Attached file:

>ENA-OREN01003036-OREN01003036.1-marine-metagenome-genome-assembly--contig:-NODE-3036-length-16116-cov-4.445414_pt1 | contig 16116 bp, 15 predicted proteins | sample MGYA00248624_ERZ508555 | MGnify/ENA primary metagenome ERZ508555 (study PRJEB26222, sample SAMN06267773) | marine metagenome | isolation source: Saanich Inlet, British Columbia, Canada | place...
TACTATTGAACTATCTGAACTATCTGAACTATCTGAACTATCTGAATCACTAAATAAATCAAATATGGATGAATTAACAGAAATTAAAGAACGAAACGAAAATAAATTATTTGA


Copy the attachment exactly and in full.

>ENA-OREN01003036-OREN01003036.1-marine-metagenome-genome-assembly--contig:-NODE-3036-length-16116-cov-4.445414_pt1 | contig 16116 bp, 15 predicted proteins | sample MGYA00248624_ERZ508555 | MGnify/ENA primary metagenome ERZ508555 (study PRJEB26222, sample SAMN06267773) | marine metagenome | isolation source: Saanich Inlet, British Columbia, Canada | place...
TACTATTGAACTATCTGAACTATCTGAACTATCTGAACTATCTGAATCACTAAATAAATCAAATATGGATGAATTAACAGAAATTAAAGAACGAAACGAAAATAAATTATTTGA